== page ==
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Differences in stem cell marker and osteopontin expression in primary and recurrent glioblastoma

Abstract

Background

Despite of a multimodal approach, recurrences can hardly be prevented in glioblastoma. This may be in part due to so called glioma stem cells. However, there is no established marker to identify these stem cells.

Methods

Paired samples from glioma patients were analyzed by immunohistochemistry for expression of the following stem cell markers: CD133, Musashi, Nanog, Nestin, octamer-binding transcription factor 4 (Oct4), and sex determining region Y-box 2 (Sox2). In addition, the expression of osteopontin (OPN) was investigated. The relative number of positively stained cells was determined. By means of Kaplan–Meier analysis, a possible association with overall survival by marker expression was investigated.

Results

Sixty tissue samples from 30 patients (17 male, 13 female) were available for analysis. For Nestin, Musashi and OPN a significant increase was seen. There was also an increase (not significant) for CD133 and Oct4. Patients with mutated Isocitrate Dehydrogenase-1/2 (IDH-1/2) status had a reduced expression for CD133 and Nestin in their recurrent tumors. Significant correlations were seen for CD133 and Nanog between OPN in the primary and recurrent tumor and between CD133 and Nestin in recurrent tumors. By confocal imaging we could demonstrate a co-expression of CD133 and Nestin within recurrent glioma cells. Patients with high CD133 expression had a worse prognosis (22.6 vs 41.1 months, p = 0.013). A similar trend was seen for elevated Nestin levels (24.9 vs 41.1 months, p = 0.08).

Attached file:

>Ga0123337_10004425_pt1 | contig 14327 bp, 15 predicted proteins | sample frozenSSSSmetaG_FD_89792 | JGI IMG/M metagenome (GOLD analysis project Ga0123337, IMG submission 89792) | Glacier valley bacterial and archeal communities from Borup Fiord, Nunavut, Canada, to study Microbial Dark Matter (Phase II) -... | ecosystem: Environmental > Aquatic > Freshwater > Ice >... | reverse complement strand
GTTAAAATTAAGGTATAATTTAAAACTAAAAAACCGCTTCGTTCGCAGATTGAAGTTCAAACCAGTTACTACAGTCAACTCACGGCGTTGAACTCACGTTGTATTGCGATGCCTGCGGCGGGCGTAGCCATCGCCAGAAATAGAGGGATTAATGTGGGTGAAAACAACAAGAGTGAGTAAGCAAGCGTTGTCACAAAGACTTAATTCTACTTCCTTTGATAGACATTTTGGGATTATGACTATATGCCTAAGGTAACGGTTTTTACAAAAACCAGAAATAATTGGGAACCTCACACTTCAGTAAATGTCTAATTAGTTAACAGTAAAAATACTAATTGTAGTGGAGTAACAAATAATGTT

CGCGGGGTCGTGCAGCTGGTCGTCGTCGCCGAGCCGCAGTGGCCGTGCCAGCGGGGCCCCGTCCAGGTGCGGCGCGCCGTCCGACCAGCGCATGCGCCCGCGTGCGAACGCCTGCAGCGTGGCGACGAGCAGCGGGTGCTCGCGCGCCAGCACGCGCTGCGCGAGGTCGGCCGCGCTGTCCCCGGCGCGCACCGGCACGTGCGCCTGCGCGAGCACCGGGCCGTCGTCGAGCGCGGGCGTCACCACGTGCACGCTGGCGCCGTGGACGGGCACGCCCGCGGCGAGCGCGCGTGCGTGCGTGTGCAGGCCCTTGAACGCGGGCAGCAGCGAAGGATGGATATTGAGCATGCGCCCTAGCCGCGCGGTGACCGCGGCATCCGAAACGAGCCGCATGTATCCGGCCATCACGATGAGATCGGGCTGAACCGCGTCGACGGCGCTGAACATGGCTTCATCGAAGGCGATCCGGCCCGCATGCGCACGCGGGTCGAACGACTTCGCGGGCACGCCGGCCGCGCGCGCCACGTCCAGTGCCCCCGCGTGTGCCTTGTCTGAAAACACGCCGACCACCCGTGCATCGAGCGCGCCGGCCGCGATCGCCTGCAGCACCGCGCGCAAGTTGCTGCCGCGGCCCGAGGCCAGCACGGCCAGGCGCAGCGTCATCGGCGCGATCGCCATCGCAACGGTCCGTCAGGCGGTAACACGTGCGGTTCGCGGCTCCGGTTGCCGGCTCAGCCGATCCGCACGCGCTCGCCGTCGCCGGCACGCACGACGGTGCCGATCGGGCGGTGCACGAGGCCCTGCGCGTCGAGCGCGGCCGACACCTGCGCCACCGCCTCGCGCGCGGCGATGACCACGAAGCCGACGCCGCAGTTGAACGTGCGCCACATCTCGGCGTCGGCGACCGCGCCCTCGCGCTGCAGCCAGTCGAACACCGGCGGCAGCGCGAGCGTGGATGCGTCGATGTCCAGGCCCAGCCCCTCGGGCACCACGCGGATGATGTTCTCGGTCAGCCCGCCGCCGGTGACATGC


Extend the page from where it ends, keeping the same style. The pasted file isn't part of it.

Conclusions

Most of the evaluated markers showed an increased expression in their recurrent tumor. CD133 and Nestin were associated with survival and are candidate markers for further clinical investigation.

Background

Glioblastoma (GB) is the most common, rapidly growing and very aggressive primary brain tumor in adults [1]. The standard treatment approach with surgery followed by adjuvant radio-chemotherapy is not successful in eliminating all tumor cells permanently and has only a limited curative effect with a median overall survival less than 2 years [2,3,4]. Recurrence usually occurs within the multimodal treatment. One reason for treatment failure seems to be the presence of so-called cancer stem-like cells (CSCs), a subpopulation of tumor cells, which persist in the patient [5]. Like embryonal stem cells (ESCs), these highly malignant cells are characterized by perpetual self-renewal, proliferation and differentiation. CSCs are responsible for tumor initiation, its invasive growth and metastasis formation and therefore influence tumor formation and progression. They are resistant to radio- and chemotherapy, can survive in hypoxic tissue areas and reside within perivascular niches [6, 7]. CSCs can behave silent for a long period of time and play an important role in tumor recurrence [8]. The problem is still the identification of these stem cells within the tumor. Some characteristic markers are enriched in glioblastoma but there is no single one or a combination of markers which are recommended for diagnosis. A reliable identification of CSCs would therefore be very helpful for future targeted therapies. In this work putative stem cell markers for GB, CD133, Nestin, Musashi and the transcription factors Sox2, Oct4 and Nanog are investigated.